Improve Motor and Imitation Skills in Children with Autism with Yoga
By John M. de Castro, Ph.D.
“children with autism, specifically, respond very positively to regular yoga practice. Some of the encouraging physical benefits of yoga include increased strength, flexibility, balance and coordination. But there are more subtle gains as well: increased social-emotional skills, body awareness, self-regulation, focus and concentration are benefits as well!” – Rachel Costello
Autism spectrum disorder (ASD) is a developmental disability that tends to appear during early childhood and affect the individual throughout their lifetime. It affects a person’s ability to communicate, and interact with others, delays learning of language, makes eye contact or holding a conversation difficult, impairs reasoning and planning, narrows and intensifies interests, produces poor motor skills and sensory sensitivities, and is frequently associated with sleep and gastrointestinal problems. It is currently estimated that over 1% of the world population has autism spectrum disorder (ASD).
Treatment is generally directed at symptoms and can include behavioral therapies, exercises and drug treatments. Clearly, there is a need for effective alternative treatment options. A promising treatment is mindfulness training. It has been shown to be helpful in treating ASD. A characterizing feature of ASD is dysfunction in motor behavior. Since yoga is both a mindfulness practice and an exercise it is reasonable to examine the ability of yoga to improve the motor behavior of children with autism spectrum disorder (ASD).
In today’s Research News article “Creative Yoga Intervention Improves Motor and Imitation Skills of Children With Autism Spectrum Disorder.” (See summary below or view the full text of the study at: https://www.ncbi.nlm.nih.gov/pmc/articles/PMC7325451/ ) Kaur and Bhat recruited children between the ages of 5 and 13 years who were diagnosed with Autism spectrum disorder (ASD). They were randomly assigned to receive 8 weeks of 2 sessions per week of 45 minutes led by a physical therapist and 2 sessions per week of 25 minutes led at home by parents of either yoga or sedentary academic activities such as reading and arts and crafts. They were measured before and after training for motor ability and imitation. For the yoga group was imitation was measured as the accuracy of trained yoga postures while for the academic group imitation was measured as the accuracy for performing some simple tasks such as rolling, pinching, pushing, and pulling using building materials such as Play-Doh.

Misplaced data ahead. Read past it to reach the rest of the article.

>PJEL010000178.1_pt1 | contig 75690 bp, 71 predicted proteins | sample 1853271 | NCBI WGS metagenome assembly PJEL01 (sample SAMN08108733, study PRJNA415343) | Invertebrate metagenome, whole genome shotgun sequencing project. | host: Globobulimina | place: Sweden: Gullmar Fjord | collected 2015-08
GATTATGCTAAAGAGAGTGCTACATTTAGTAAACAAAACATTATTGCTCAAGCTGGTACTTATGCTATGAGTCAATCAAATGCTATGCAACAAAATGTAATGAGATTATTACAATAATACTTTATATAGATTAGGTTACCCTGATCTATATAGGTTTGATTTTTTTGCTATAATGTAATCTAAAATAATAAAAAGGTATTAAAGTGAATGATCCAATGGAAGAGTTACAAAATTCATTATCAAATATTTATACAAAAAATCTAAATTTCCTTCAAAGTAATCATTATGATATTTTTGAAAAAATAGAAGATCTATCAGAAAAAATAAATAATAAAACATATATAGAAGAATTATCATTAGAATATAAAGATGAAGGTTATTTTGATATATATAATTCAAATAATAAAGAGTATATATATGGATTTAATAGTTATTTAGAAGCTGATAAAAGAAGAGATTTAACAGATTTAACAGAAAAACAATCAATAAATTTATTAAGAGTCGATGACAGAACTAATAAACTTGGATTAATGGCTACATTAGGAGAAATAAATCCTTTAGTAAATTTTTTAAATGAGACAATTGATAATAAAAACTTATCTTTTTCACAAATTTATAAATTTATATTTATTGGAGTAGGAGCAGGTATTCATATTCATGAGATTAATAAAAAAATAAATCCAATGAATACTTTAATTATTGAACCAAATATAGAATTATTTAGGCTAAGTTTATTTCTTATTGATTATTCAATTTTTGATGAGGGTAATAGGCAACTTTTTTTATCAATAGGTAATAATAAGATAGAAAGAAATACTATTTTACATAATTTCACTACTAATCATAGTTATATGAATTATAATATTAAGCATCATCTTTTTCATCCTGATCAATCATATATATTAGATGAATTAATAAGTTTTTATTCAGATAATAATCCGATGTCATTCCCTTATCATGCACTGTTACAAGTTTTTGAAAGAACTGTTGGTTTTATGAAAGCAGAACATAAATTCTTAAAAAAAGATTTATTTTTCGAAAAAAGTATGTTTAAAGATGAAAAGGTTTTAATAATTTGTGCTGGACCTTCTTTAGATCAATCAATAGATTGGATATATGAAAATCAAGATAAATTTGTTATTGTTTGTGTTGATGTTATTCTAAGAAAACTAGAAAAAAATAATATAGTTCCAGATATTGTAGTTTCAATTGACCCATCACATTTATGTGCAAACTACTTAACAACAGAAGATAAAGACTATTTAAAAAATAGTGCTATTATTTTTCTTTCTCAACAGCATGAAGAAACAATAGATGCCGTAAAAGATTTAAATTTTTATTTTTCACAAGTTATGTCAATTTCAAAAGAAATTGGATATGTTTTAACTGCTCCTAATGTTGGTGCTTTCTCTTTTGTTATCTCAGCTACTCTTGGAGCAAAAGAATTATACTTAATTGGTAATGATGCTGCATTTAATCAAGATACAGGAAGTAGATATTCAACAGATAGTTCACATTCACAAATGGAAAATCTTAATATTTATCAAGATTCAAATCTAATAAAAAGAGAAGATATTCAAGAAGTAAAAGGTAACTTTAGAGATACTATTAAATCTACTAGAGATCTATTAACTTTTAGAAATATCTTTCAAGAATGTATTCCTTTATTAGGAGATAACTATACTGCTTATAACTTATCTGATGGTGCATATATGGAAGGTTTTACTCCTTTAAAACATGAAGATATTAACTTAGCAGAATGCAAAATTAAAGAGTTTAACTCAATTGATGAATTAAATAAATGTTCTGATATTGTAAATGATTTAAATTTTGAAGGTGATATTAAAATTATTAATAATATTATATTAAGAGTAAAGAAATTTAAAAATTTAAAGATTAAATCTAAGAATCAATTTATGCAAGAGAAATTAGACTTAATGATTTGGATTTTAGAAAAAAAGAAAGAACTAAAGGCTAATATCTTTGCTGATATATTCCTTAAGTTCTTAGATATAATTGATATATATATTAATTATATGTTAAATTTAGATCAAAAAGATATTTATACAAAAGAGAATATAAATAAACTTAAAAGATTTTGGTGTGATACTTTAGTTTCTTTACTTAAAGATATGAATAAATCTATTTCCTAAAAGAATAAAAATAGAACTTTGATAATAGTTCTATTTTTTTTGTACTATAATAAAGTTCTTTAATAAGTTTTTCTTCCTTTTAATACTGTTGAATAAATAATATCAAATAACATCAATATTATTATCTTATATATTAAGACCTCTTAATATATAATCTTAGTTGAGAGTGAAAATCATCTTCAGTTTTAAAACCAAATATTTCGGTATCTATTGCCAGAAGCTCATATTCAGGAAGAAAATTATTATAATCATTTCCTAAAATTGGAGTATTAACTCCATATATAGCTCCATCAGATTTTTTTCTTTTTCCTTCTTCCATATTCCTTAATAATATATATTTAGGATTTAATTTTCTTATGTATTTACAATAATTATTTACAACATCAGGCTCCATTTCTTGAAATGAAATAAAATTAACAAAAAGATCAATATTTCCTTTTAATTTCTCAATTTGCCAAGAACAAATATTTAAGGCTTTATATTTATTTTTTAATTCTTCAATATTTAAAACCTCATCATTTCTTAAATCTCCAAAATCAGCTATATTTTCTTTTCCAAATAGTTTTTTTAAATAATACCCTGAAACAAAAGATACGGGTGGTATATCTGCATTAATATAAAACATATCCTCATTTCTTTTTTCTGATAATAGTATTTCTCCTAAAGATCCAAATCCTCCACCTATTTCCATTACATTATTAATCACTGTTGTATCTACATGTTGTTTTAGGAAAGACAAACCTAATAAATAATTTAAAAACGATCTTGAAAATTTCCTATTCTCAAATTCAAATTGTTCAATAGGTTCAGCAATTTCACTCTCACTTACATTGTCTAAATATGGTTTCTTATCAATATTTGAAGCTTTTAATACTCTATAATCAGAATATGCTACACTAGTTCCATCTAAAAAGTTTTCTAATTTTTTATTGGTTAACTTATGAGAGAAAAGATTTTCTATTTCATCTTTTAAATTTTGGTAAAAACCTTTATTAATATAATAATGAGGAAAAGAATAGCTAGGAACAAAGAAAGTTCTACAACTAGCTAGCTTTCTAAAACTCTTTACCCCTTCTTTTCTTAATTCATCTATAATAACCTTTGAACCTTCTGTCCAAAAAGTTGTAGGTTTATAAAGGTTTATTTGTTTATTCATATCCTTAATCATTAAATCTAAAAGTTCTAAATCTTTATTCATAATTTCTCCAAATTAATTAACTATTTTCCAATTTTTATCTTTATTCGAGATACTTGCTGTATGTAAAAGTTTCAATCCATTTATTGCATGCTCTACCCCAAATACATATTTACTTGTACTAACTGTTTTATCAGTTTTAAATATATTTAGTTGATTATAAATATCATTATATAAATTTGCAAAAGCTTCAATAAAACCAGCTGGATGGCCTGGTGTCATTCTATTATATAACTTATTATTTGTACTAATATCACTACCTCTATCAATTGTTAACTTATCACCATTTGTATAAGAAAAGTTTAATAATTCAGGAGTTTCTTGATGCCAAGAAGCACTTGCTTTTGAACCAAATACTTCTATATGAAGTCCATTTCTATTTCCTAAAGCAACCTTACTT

They found in comparison to baseline that the children in the yoga group had significant improvements in gross motor ability while the academic group had significant improvements in fine motor ability. Both groups had significant reductions in imitation errors. These findings suggest that children with Autism spectrum disorder (ASD) benefit from either yoga or academic practice with both improving imitation but with yoga improving gross motor movements while academic training improved fine motor movements.
Inactivity and problems with motor ability are characteristic of children with ASD, and these impairments are associated with social and behavioral problems. The results suggest that these children would benefit by practicing both yoga and academic skills. The improved motor ability is postulated to be translated in better social interactions and lower levels of behavioral issues. It remains for future research to investigate this speculation.
So, improve motor and imitation skills in children with autism with yoga.
‘creative movement interventions utilizing music and yoga should be an essential part of the standard of care for children with ASD.” – Kaur & Bhat
CMCS – Center for Mindfulness and Contemplative Studies
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Kaur, M., & Bhat, A. (2019). Creative Yoga Intervention Improves Motor and Imitation Skills of Children With Autism Spectrum Disorder. Physical therapy, 99(11), 1520–1534. https://doi.org/10.1093/ptj/pzz115
There is growing evidence for motor impairments in children with autism spectrum disorder (ASD), including poor gross and fine motor performance, poor balance, and incoordination. However, there is limited evidence on the effects of motor interventions for this population.
In the present study, the effects of a physical therapy intervention using creative yoga on the motor and imitation skills of children with ASD were evaluated.
This study had a pretest-posttest control group design.
Twenty-four children with ASD aged between 5 and 13 years received 8 weeks of a physical therapist-delivered yoga or academic intervention. Children were tested before and after the intervention using a standardized motor measure, the Bruininks-Oseretsky Test of Motor Performance–2nd Edition (BOT-2). The imitation skills of children using familiar training-specific actions (ie, poses for the yoga group and building actions for the academic group) were also assessed.
After the intervention, children in the yoga group improved gross motor performance on the BOT-2 and displayed fewer imitation/praxis errors when copying training-specific yoga poses. In contrast, children in the academic group improved their fine motor performance on the BOT-2 and performed fewer imitation errors while completing the training-specific building actions.
The study limitations include small sample size and lack of long-term follow-up.
Overall, creative interventions, such as yoga, are promising tools for enhancing the motor and imitation skills of children with ASD.